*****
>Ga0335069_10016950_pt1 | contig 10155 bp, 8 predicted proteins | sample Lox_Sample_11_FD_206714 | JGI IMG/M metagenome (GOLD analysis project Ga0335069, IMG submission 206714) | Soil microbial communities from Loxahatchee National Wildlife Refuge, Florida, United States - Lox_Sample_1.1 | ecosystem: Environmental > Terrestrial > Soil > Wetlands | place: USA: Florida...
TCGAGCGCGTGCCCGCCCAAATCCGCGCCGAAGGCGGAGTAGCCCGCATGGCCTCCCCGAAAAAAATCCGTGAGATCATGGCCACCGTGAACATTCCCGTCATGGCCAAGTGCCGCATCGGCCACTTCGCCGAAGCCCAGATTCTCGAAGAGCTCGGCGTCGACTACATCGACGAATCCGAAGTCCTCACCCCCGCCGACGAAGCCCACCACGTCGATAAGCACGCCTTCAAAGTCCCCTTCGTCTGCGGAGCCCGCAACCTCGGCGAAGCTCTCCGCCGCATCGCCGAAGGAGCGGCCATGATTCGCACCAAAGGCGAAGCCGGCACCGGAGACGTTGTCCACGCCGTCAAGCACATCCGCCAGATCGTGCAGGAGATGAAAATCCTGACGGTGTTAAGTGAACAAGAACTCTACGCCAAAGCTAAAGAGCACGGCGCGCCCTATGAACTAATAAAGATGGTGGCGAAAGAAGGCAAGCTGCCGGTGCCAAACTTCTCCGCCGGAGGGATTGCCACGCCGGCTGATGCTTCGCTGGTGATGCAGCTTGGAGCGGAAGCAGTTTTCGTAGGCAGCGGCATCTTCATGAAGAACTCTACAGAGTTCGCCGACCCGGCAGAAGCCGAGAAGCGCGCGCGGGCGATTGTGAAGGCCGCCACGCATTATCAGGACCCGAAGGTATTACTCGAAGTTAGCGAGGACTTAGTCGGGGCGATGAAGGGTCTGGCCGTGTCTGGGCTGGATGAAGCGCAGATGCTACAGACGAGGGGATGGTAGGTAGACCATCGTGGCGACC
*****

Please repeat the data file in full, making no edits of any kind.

>Ga0335069_10016950_pt1 | contig 10155 bp, 8 predicted proteins | sample Lox_Sample_11_FD_206714 | JGI IMG/M metagenome (GOLD analysis project Ga0335069, IMG submission 206714) | Soil microbial communities from Loxahatchee National Wildlife Refuge, Florida, United States - Lox_Sample_1.1 | ecosystem: Environmental > Terrestrial > Soil > Wetlands | place: USA: Florida...
TCGAGCGCGTGCCCGCCCAAATCCGCGCCGAAGGCGGAGTAGCCCGCATGGCCTCCCCGAAAAAAATCCGTGAGATCATGGCCACCGTGAACATTCCCGTCATGGCCAAGTGCCGCATCGGCCACTTCGCCGAAGCCCAGATTCTCGAAGAGCTCGGCGTCGACTACATCGACGAATCCGAAGTCCTCACCCCCGCCGACGAAGCCCACCACGTCGATAAGCACGCCTTCAAAGTCCCCTTCGTCTGCGGAGCCCGCAACCTCGGCGAAGCTCTCCGCCGCATCGCCGAAGGAGCGGCCATGATTCGCACCAAAGGCGAAGCCGGCACCGGAGACGTTGTCCACGCCGTCAAGCACATCCGCCAGATCGTGCAGGAGATGAAAATCCTGACGGTGTTAAGTGAACAAGAACTCTACGCCAAAGCTAAAGAGCACGGCGCGCCCTATGAACTAATAAAGATGGTGGCGAAAGAAGGCAAGCTGCCGGTGCCAAACTTCTCCGCCGGAGGGATTGCCACGCCGGCTGATGCTTCGCTGGTGATGCAGCTTGGAGCGGAAGCAGTTTTCGTAGGCAGCGGCATCTTCATGAAGAACTCTACAGAGTTCGCCGACCCGGCAGAAGCCGAGAAGCGCGCGCGGGCGATTGTGAAGGCCGCCACGCATTATCAGGACCCGAAGGTATTACTCGAAGTTAGCGAGGACTTAGTCGGGGCGATGAAGGGTCTGGCCGTGTCTGGGCTGGATGAAGCGCAGATGCTACAGACGAGGGGATGGTAGGTAGACCATCGTGGCGACC